For Year of the Nurse, where we celebrate the important work of our Sue Ryder Nurses, we begin by talking with Jacqui Ackroyd, who has been appointed St John's Hospice's new Developmental Ward Manager. “I am honoured to be a nurse and I am proud to work at Sue Ryder St John’s Hospice.”
When Sarah’s husband Martin was given only weeks to live after being diagnosed with a brain tumour her world was turned upside down. Supported by Sue Ryder’s Leckhampton Court Hospice at Home team, the couple determined to make the most of the short time they had left together.
In this blog, we meet Sue Ryder Leckhampton Court Hospice inpatient unit ward manager, Sue Phillips, and Sue Ryder Nurse, Mari Pittman, as they talk about what it’s like to be in a Sue Ryder hospice at Christmas.
When someone is diagnosed with a terminal illness, how do you break the news to them and their family? Dr Paul Perkins, Chief Medical Director, explains in his blog that there are no right or wrong answers, and it's the human connection which counts.
Helen Daniels took on two events in one day at Bedfordshire Running Festival, raising more than £1,000 for Sue Ryder St John’s hospice, whose Palliative Care Hub enabled her late mum Elizabeth to spend her final days at home with her family after she was taken ill on Christmas Day last year.
Meet Sonia Maisey, a Senior Staff Nurse at our Sue Ryder Leckhampton Court Hospice. Sonia takes us through a day in her life as a member of the Hospice at Home team, which cares for people in their own homes.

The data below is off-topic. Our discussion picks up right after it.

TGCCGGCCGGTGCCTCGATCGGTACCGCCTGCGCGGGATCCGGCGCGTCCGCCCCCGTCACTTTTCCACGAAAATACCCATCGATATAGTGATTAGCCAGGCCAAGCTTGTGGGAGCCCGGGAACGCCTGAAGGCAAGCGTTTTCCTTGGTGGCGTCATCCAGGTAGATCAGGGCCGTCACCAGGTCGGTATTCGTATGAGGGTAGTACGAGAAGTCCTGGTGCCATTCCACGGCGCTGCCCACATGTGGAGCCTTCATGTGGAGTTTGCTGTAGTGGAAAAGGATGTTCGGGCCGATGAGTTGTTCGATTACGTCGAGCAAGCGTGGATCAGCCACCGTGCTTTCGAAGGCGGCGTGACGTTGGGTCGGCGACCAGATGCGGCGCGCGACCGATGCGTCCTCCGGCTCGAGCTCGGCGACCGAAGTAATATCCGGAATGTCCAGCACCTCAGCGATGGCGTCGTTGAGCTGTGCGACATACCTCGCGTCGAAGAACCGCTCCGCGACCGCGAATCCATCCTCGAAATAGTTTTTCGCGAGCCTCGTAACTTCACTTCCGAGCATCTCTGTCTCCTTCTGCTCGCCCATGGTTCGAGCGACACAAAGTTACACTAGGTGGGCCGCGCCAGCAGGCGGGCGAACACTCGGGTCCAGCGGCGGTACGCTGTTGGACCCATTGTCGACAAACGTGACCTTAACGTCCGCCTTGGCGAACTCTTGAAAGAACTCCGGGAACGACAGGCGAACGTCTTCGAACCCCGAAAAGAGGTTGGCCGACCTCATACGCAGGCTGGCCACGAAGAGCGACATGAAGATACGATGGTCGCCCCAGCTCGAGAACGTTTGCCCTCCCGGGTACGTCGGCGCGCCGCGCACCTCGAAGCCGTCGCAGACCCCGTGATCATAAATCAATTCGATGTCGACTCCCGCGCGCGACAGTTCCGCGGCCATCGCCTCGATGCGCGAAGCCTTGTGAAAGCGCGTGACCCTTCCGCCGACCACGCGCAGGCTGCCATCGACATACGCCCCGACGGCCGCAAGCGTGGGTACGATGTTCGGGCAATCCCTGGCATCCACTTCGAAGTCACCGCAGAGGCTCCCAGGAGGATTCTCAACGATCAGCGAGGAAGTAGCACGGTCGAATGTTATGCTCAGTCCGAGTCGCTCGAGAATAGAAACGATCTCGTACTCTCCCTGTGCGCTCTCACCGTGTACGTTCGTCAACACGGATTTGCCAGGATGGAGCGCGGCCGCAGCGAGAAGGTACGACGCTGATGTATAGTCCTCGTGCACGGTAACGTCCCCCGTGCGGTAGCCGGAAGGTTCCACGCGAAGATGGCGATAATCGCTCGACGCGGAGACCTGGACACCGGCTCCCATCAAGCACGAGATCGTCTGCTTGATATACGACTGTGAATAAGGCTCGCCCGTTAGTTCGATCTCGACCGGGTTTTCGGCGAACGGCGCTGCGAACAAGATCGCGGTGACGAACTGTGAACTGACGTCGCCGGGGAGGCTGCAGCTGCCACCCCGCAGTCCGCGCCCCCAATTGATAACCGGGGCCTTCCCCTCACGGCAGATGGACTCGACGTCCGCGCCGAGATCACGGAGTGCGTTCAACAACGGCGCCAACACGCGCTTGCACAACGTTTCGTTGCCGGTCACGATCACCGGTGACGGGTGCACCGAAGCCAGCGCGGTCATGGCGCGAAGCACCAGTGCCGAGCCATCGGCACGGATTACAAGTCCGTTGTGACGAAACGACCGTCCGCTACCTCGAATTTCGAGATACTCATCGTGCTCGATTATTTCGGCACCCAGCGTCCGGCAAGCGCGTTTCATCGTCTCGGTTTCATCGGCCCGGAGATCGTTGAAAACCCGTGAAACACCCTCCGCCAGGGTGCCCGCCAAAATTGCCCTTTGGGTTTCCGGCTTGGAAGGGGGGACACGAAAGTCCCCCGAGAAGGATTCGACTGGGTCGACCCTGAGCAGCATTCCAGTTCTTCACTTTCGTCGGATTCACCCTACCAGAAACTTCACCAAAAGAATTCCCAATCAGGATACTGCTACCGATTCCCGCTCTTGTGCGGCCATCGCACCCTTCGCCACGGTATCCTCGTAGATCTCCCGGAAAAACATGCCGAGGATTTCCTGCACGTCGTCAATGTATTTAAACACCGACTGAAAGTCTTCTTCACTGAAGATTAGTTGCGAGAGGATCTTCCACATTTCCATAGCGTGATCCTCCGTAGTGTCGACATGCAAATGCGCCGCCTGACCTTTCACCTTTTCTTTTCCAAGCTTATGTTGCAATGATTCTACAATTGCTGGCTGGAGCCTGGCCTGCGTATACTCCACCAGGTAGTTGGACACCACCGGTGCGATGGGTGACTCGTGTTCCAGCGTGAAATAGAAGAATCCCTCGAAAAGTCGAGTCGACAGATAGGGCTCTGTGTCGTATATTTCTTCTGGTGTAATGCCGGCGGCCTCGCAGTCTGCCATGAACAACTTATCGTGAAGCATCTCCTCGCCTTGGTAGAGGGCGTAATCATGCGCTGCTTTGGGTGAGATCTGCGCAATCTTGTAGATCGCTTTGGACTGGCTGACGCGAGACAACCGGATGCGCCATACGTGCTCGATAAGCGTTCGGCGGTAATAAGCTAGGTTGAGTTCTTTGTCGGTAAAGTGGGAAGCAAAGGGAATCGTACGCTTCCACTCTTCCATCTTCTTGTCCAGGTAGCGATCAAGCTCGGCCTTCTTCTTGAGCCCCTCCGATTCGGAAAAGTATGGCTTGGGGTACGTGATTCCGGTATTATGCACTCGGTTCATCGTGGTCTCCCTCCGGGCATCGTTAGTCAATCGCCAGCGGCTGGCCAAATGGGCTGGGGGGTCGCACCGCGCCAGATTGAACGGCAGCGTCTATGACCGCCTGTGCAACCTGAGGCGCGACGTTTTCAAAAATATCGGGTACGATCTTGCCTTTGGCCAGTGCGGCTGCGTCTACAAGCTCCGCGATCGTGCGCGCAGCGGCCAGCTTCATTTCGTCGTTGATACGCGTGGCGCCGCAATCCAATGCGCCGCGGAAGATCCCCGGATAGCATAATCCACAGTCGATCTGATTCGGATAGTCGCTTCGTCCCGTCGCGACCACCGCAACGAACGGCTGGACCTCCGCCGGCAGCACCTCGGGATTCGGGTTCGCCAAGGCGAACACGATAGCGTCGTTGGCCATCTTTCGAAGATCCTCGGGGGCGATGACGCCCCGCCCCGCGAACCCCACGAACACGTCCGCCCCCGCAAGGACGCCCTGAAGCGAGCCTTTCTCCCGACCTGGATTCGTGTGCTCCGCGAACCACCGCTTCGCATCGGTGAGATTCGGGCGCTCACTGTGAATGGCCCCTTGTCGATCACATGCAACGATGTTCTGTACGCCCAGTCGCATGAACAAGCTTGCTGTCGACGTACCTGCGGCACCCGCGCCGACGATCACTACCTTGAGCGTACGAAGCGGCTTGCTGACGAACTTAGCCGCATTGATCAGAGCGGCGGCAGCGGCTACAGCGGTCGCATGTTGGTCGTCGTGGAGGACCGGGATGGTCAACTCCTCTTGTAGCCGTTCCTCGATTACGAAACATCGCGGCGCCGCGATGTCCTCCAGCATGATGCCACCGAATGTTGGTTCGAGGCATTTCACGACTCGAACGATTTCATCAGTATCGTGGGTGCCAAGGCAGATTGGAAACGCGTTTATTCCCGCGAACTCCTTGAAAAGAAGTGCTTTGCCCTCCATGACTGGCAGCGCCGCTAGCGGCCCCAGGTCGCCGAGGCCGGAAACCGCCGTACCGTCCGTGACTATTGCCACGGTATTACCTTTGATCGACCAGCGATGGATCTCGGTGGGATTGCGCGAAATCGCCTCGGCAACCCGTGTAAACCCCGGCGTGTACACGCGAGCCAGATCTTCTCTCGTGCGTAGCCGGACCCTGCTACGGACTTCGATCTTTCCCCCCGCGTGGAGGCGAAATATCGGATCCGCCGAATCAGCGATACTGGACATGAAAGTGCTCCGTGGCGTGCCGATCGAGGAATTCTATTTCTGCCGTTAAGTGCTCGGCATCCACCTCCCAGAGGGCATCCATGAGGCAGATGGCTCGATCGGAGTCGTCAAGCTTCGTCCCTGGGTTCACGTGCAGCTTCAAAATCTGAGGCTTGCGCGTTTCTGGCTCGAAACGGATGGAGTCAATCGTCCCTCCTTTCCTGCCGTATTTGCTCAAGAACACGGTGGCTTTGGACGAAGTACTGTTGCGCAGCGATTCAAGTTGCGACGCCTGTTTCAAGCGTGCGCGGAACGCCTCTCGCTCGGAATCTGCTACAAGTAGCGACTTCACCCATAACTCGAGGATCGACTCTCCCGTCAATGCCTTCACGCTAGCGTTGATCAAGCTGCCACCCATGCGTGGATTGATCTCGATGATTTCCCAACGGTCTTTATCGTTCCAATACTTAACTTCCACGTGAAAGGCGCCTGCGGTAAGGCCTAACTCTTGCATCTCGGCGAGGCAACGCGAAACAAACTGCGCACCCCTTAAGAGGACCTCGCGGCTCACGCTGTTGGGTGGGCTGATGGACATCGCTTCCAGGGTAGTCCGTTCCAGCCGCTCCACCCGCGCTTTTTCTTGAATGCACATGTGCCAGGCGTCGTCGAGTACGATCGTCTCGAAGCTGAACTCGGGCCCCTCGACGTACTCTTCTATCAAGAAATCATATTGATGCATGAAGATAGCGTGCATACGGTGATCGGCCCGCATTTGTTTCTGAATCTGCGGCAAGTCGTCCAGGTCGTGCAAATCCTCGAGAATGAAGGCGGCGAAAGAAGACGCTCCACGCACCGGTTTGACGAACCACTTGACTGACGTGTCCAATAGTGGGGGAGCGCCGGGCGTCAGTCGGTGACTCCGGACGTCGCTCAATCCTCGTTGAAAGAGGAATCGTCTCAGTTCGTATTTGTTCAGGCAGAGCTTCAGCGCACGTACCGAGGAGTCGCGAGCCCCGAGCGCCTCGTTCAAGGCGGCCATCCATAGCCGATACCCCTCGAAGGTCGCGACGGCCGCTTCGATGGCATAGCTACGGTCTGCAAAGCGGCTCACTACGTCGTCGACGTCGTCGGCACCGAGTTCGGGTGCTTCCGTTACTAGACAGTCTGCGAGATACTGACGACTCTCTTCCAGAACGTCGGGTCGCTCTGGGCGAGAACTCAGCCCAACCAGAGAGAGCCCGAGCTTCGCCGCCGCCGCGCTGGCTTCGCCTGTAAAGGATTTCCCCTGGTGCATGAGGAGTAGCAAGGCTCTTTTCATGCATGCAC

“There’s no doubt about it: the level of care here at Sue Ryder is higher than anywhere I’ve ever nursed."
Sue Ryder supported Ann Whyte though her Return to Nurse Practice qualification and she is now working as a Registered Nurse at our Sue Ryder Dee View Court Neurological Centre in Aberdeen. She looks back over her 30-year career and explains why Sue Ryder is such a special place to work.
“My husband’s wish was to die at home. He wanted to be surrounded by his own things with his family and friends around him.”
Penny Jarvis’s husband Colin died in 2009, five years after he was first diagnosed with a rare degenerative brain disease. Penny was Colin’s main carer and he was able to die in his own home according to his wishes. Ten years on and Penny, a Nursing Assistant, now works as part of the Hospice at Home team at Sue Ryder South Oxfordshire Palliative Care Hub.
Gloucestershire family take on 100-mile RideLondon-Surrey challenge for Sue Ryder Leckhampton Court Hospice
A family are challenging themselves to complete a 100-mile cycle to raise money for their local Sue Ryder Leckhampton Hospice, who supported their wife and mother when she died.
Whilst Brits know how they would spend their last days on earth, few are preparing for them, our new survey has revealed. As a result of this, we are calling on the nation to start talking about death.
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